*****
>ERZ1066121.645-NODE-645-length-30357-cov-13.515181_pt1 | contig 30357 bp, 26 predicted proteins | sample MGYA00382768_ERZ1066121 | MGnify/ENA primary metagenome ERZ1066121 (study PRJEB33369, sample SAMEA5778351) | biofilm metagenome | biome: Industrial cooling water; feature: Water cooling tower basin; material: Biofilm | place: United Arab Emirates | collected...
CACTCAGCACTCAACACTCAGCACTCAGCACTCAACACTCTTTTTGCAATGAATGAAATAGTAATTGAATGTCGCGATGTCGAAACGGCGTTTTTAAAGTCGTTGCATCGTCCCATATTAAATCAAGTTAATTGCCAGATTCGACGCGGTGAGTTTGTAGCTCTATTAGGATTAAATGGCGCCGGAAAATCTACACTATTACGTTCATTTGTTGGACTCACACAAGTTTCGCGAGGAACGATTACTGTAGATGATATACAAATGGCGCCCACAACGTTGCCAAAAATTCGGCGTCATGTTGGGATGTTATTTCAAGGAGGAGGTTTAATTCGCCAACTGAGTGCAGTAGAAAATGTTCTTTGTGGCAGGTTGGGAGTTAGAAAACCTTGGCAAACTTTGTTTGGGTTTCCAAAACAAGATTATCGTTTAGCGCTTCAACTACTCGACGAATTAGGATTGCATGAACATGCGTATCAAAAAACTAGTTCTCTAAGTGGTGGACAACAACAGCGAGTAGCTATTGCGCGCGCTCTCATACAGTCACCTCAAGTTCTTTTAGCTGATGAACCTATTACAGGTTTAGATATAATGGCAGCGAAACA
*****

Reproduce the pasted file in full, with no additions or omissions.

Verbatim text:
>ERZ1066121.645-NODE-645-length-30357-cov-13.515181_pt1 | contig 30357 bp, 26 predicted proteins | sample MGYA00382768_ERZ1066121 | MGnify/ENA primary metagenome ERZ1066121 (study PRJEB33369, sample SAMEA5778351) | biofilm metagenome | biome: Industrial cooling water; feature: Water cooling tower basin; material: Biofilm | place: United Arab Emirates | collected...
CACTCAGCACTCAACACTCAGCACTCAGCACTCAACACTCTTTTTGCAATGAATGAAATAGTAATTGAATGTCGCGATGTCGAAACGGCGTTTTTAAAGTCGTTGCATCGTCCCATATTAAATCAAGTTAATTGCCAGATTCGACGCGGTGAGTTTGTAGCTCTATTAGGATTAAATGGCGCCGGAAAATCTACACTATTACGTTCATTTGTTGGACTCACACAAGTTTCGCGAGGAACGATTACTGTAGATGATATACAAATGGCGCCCACAACGTTGCCAAAAATTCGGCGTCATGTTGGGATGTTATTTCAAGGAGGAGGTTTAATTCGCCAACTGAGTGCAGTAGAAAATGTTCTTTGTGGCAGGTTGGGAGTTAGAAAACCTTGGCAAACTTTGTTTGGGTTTCCAAAACAAGATTATCGTTTAGCGCTTCAACTACTCGACGAATTAGGATTGCATGAACATGCGTATCAAAAAACTAGTTCTCTAAGTGGTGGACAACAACAGCGAGTAGCTATTGCGCGCGCTCTCATACAGTCACCTCAAGTTCTTTTAGCTGATGAACCTATTACAGGTTTAGATATAATGGCAGCGAAACA